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New York's arbitration law (Article 75 of the CPLR), like the Federal Arbitration Act (the “FAA”), strictly limits award challenges premised on an arbitrator's disregard of the parties' contract. Arbitrator interpretations of the parties' agreement cannot be second-guessed, even if the arbitrator has “disregarded” “the apparent, or even the plain, meaning of the words of the contract….” Maross Constr. v Central N. Y. Regional Transp. Auth., 66 N.Y 2d 341, 346 (1985) (quotations and citations omitted). To succeed, an award challenger must show that the award “is irrational or clearly exceeds a specifically enumerated limitation on the arbitrator's power.” Kowaleski v. New York State Dep't Correctional Serv., 16 N.Y. 3d 85, 91 (2010).
In City of New York v. District Council 37, ___ A.D. 3d ___, 2018 NY Slip Op 3220 (1st Dep't May 3, 2018), the New York's Supreme Court, Appellate Division, First Department set aside an award because it exceeded “a specifically enumerated limitation” on arbitral power: The parties' agreement prohibited the arbitrator from adding to or modifying the agreement.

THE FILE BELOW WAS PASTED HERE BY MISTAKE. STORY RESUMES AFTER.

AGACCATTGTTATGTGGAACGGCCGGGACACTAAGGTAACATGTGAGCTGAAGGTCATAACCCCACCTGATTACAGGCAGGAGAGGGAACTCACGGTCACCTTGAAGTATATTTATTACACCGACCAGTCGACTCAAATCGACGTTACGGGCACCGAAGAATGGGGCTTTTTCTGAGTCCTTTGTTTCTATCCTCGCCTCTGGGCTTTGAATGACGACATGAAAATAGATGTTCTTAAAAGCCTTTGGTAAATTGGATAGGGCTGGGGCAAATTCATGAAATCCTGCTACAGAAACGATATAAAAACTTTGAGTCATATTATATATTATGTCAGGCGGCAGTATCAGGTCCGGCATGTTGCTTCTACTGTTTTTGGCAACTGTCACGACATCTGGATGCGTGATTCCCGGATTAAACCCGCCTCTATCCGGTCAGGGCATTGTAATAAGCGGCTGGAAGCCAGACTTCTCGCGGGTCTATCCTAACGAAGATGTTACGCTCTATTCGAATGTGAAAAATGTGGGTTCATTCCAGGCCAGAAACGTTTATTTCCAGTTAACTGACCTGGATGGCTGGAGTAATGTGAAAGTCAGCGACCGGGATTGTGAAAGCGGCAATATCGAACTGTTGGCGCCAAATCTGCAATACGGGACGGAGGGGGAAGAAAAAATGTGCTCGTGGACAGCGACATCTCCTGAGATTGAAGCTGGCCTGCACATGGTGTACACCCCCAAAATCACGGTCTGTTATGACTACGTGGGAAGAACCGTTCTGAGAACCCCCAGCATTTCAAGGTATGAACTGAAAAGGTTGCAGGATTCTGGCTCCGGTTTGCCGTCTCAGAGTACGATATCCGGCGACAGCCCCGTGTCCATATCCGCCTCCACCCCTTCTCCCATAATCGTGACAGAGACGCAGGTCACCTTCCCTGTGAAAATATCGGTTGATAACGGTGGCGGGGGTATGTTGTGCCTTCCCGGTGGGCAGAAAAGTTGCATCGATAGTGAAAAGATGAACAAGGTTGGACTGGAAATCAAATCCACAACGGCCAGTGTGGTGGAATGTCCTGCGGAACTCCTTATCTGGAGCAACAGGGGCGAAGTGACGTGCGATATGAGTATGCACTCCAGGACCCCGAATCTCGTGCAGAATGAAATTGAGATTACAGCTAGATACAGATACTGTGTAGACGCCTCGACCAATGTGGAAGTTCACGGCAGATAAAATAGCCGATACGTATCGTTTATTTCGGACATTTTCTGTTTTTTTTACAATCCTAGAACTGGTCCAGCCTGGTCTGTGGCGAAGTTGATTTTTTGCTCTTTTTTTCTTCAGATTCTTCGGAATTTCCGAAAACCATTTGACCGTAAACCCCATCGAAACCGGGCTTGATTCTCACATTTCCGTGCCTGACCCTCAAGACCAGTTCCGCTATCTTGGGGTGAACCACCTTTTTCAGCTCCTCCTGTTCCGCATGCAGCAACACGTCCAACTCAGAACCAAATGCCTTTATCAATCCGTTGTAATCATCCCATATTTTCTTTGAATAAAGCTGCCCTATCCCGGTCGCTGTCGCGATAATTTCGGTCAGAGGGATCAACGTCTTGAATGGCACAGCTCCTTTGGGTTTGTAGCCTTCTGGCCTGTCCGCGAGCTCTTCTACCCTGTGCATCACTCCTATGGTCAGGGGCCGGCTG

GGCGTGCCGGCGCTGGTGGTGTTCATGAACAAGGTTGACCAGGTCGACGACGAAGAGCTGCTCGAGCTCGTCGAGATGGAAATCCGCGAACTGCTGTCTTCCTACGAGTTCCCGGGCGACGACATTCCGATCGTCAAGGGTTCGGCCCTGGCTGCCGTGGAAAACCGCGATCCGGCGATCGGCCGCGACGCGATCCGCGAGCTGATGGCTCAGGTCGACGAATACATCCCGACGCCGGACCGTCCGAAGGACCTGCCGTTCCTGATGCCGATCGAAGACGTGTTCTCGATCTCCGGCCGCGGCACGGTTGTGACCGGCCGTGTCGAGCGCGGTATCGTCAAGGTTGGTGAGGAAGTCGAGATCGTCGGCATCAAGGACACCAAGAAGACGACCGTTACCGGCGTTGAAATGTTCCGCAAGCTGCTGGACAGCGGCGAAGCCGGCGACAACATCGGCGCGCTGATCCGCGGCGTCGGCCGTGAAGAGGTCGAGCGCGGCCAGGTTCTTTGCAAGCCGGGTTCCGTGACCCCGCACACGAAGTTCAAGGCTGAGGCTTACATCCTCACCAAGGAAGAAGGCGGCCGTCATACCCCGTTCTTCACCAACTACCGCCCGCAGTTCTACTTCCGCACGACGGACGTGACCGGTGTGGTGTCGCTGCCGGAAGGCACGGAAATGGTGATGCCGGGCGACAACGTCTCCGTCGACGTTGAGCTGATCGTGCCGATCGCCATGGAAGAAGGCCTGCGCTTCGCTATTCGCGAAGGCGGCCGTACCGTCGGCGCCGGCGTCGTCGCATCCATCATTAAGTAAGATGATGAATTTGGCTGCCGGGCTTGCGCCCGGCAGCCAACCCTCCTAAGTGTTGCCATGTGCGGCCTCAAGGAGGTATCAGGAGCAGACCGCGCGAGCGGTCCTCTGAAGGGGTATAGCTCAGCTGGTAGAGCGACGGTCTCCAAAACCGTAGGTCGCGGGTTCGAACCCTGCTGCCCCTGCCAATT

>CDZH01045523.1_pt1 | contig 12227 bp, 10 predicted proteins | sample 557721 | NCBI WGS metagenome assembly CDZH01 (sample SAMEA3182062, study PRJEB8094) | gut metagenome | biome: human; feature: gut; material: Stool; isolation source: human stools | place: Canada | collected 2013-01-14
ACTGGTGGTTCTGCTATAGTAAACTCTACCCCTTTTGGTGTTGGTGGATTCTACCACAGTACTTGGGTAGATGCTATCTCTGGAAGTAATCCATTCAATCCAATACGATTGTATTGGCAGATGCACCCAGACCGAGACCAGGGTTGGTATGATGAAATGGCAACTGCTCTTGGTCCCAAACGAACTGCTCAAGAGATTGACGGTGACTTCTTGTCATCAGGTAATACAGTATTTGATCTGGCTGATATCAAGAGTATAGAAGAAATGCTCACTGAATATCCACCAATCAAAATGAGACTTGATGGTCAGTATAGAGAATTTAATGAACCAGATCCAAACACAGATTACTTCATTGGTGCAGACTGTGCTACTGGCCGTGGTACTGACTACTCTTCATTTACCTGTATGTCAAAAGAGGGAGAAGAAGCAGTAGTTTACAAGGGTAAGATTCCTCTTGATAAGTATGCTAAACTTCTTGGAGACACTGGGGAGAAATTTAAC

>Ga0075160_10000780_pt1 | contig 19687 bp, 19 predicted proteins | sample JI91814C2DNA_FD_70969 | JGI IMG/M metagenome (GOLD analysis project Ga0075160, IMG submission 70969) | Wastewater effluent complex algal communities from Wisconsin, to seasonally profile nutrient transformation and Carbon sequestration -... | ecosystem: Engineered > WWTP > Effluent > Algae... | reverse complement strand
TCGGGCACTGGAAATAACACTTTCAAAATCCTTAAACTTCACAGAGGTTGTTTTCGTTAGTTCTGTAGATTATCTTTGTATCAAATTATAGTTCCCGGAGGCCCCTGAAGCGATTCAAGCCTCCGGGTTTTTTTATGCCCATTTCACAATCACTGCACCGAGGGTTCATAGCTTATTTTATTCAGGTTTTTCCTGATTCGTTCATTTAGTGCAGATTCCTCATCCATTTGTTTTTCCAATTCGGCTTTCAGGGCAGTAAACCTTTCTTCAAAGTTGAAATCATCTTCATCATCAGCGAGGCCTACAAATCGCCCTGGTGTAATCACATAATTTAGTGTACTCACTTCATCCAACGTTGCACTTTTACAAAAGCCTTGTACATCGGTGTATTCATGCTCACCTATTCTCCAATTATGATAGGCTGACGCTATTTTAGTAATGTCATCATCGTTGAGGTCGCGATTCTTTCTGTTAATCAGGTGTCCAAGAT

“The arbitrator's decision,” said the Court, “rewrote the contract for the parties by expanding the number of workers entitled to the [collective bargaining agreement's] assignment differential, when the contract expressly limited the differential to workers at a specific facility.” 2018 N.Y. Slip Op. 3220 at *1.
Acknowledging that “[a] provision in a contract that the arbitrator may not alter or modify a contract does not limit the arbitrator's power to resolve the dispute by interpreting the contract based on his or her findings as to the parties' intent[,]” the Court explained that “an award should be vacated where it is not derived from the contract, but from the deliberate and intentional consideration of matters outside the contract.” 2018 N.Y. Slip Op. 3220 at *1.
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Post date: 2018-07-13 14:48:15
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Post modified date: 2018-07-13 14:48:15
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